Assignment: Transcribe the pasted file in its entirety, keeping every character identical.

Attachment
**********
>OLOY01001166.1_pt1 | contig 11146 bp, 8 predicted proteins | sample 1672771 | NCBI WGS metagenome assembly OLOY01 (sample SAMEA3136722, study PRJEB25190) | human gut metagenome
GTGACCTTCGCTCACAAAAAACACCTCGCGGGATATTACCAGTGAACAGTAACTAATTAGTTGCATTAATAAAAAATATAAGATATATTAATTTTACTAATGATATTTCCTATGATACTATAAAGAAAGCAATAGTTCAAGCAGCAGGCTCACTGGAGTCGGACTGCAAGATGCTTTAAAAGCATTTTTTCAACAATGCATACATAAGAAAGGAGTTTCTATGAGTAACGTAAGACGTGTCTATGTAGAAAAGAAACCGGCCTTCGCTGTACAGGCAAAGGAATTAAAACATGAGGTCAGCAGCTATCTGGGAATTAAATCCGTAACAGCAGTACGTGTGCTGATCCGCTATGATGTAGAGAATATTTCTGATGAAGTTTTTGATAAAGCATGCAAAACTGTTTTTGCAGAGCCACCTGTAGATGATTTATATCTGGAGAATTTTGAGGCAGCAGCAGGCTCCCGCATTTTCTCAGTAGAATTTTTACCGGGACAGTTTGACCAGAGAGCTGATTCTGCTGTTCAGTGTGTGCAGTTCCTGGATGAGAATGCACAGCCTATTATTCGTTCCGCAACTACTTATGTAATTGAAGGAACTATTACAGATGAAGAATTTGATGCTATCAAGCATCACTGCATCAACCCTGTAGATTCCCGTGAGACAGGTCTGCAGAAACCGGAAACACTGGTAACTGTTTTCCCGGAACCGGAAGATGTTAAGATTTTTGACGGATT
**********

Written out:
>OLOY01001166.1_pt1 | contig 11146 bp, 8 predicted proteins | sample 1672771 | NCBI WGS metagenome assembly OLOY01 (sample SAMEA3136722, study PRJEB25190) | human gut metagenome
GTGACCTTCGCTCACAAAAAACACCTCGCGGGATATTACCAGTGAACAGTAACTAATTAGTTGCATTAATAAAAAATATAAGATATATTAATTTTACTAATGATATTTCCTATGATACTATAAAGAAAGCAATAGTTCAAGCAGCAGGCTCACTGGAGTCGGACTGCAAGATGCTTTAAAAGCATTTTTTCAACAATGCATACATAAGAAAGGAGTTTCTATGAGTAACGTAAGACGTGTCTATGTAGAAAAGAAACCGGCCTTCGCTGTACAGGCAAAGGAATTAAAACATGAGGTCAGCAGCTATCTGGGAATTAAATCCGTAACAGCAGTACGTGTGCTGATCCGCTATGATGTAGAGAATATTTCTGATGAAGTTTTTGATAAAGCATGCAAAACTGTTTTTGCAGAGCCACCTGTAGATGATTTATATCTGGAGAATTTTGAGGCAGCAGCAGGCTCCCGCATTTTCTCAGTAGAATTTTTACCGGGACAGTTTGACCAGAGAGCTGATTCTGCTGTTCAGTGTGTGCAGTTCCTGGATGAGAATGCACAGCCTATTATTCGTTCCGCAACTACTTATGTAATTGAAGGAACTATTACAGATGAAGAATTTGATGCTATCAAGCATCACTGCATCAACCCTGTAGATTCCCGTGAGACAGGTCTGCAGAAACCGGAAACACTGGTAACTGTTTTCCCGGAACCGGAAGATGTTAAGATTTTTGACGGATT